IBM Outlines Prospects for Java in 2018

NEWS ANALYSIS: Born back in 1995, Java remains one of the most popular programming languages in use, particularly for client-server web applications, with an estimated 9 million developers. Its beauty is that it’s an evolving technology.

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There may be no more pervasive computer code anywhere in the world than Java, created by Dr. James Gosling and his team at Sun Microsystems in the early 1990s and released in 1995 as a core component of Sun’s Java Platform. And there are good reasons for this.

For the record: Java is a general-purpose computer programming language that is concurrent, class-based, object-oriented and specifically designed to have as few implementation dependencies as possible. This is why it has not been passed by despite so many advancements in IT during the 23 years it has been a major factor in the IT world.

It’s everywhere--in virtually every mobile device, server, IT system and network. Java applications are typically compiled to bytecode that can run on any Java virtual machine (JVM) regardless of computer architecture.

Oracle, which acquired Sun in 2010, is the ostensible home base for most Java development, but the language really belongs to its own community.

Handheld Devices, PCs and 'Big Hunk' Servers All Look the Same in Java

A good way to describe Java comes from Dr. Gosling himself: “You line up a small mobile device (like a smartphone), a desktop computer, and a “big hunk” server … and they all look the same in Java,” he told me.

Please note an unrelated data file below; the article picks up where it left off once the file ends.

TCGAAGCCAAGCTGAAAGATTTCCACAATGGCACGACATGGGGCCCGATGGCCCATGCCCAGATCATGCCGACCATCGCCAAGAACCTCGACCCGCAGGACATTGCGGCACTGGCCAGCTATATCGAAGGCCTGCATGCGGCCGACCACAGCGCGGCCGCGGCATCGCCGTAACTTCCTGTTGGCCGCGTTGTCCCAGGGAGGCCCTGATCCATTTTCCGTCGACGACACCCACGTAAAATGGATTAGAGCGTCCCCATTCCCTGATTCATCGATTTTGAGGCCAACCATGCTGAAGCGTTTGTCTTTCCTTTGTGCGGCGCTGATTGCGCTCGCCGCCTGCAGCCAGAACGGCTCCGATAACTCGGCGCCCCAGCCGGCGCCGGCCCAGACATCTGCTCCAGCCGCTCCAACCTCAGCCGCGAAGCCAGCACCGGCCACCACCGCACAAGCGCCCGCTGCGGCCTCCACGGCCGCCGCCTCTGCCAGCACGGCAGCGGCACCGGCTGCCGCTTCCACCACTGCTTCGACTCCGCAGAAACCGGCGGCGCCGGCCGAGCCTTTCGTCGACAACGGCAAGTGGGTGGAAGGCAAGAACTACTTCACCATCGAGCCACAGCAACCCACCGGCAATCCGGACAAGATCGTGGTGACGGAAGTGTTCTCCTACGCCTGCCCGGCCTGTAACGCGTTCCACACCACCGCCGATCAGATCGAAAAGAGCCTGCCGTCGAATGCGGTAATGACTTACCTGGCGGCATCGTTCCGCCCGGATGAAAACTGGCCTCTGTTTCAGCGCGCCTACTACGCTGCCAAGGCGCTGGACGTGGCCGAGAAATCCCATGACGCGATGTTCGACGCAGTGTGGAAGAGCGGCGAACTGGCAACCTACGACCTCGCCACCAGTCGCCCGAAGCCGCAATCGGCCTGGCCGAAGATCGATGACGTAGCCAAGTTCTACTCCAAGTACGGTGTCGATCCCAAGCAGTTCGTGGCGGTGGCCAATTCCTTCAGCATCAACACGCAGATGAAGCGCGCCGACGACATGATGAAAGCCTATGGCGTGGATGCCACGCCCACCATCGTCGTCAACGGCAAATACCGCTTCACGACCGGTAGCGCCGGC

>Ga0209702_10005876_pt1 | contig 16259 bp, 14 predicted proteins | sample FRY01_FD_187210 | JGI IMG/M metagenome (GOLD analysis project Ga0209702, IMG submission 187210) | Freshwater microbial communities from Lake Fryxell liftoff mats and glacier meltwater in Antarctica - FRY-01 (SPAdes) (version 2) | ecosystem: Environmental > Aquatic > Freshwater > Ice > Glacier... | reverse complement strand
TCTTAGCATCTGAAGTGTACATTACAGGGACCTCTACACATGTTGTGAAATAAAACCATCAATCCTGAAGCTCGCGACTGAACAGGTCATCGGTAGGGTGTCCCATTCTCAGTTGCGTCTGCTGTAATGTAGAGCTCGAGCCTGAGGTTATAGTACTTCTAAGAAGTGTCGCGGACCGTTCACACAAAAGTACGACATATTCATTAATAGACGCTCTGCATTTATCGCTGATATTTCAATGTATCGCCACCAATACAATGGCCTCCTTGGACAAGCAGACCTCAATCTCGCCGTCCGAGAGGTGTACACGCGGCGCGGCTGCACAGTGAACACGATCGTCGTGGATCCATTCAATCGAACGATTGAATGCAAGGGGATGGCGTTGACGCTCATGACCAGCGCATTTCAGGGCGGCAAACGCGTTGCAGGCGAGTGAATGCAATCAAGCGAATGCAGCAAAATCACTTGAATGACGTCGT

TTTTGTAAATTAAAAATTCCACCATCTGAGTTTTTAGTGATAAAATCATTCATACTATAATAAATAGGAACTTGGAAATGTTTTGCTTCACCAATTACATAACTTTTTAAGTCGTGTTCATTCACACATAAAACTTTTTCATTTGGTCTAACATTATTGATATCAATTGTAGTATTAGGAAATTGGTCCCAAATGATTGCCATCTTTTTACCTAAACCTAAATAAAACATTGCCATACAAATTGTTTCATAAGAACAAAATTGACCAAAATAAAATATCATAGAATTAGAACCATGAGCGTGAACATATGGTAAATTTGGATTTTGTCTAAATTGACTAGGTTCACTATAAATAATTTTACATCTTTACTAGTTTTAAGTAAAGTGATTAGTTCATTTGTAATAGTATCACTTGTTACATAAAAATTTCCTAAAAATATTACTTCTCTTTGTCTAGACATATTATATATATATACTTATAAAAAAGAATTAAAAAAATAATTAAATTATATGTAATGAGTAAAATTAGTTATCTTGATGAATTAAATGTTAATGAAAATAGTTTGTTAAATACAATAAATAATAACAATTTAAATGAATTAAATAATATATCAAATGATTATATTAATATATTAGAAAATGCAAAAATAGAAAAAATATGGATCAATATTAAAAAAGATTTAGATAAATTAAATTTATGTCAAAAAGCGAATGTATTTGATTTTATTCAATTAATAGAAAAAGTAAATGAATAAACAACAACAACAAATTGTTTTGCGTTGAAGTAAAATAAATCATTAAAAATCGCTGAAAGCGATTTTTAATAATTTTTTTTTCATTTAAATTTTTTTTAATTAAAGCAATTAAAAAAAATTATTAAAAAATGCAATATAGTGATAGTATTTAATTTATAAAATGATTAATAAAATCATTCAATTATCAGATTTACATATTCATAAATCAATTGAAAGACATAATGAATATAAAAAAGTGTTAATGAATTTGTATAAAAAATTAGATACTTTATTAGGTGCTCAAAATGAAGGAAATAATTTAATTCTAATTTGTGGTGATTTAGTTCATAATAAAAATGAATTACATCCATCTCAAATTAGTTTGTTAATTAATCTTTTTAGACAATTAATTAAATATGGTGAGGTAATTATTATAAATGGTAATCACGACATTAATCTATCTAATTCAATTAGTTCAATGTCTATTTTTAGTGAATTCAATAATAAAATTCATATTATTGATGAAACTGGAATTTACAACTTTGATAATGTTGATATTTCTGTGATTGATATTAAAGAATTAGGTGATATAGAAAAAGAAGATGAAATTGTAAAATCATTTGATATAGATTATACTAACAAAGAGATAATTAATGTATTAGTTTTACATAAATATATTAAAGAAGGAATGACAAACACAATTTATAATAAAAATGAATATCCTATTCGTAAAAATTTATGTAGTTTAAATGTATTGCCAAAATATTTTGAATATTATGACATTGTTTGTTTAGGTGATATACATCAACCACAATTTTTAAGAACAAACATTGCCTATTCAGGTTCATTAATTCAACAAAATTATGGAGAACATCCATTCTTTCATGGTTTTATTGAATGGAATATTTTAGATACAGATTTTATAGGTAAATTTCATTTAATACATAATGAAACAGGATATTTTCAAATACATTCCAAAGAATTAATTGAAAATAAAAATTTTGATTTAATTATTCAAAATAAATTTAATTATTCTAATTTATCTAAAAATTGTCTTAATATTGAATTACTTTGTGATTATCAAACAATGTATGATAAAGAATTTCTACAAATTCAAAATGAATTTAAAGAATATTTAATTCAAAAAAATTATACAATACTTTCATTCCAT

Bingo. Now you have a better picture of what Java does; it enables all these things to talk to each other, despite type of device, network, telecommunications provider, application or application programming interface (API). It just works with everything.

Java was released to the open source community in November 2006, and the transformation was covered closely by eWEEK. Personally, Java means a great deal to me as a journalist, because in 1995 I became editor of a Sun Microsystems new product-news publication called Sun’s Hottest, which was published in 17 languages and sent to partners, customers and resellers globally. In one of those issues, we ran a story about inviting developers to participate in something called a Java applet contest. Naturally, we explained the basics of Java itself.

It was one of the first public mentions about the Java language; its development since that long-ago time has been a thing of wonder. Unsurprisingly, Dr. Gosling, now a distinguished scientist at Amazon, has become a folk hero to millions of developers.

Still Among the Most Popular Languages in the World

As of 2018, Java remains one of the most popular programming languages in use, particularly for client-server web applications, with an estimated9 million developers. The language derives much of its syntax from C and C++, but it has fewer low-level facilities than either of them.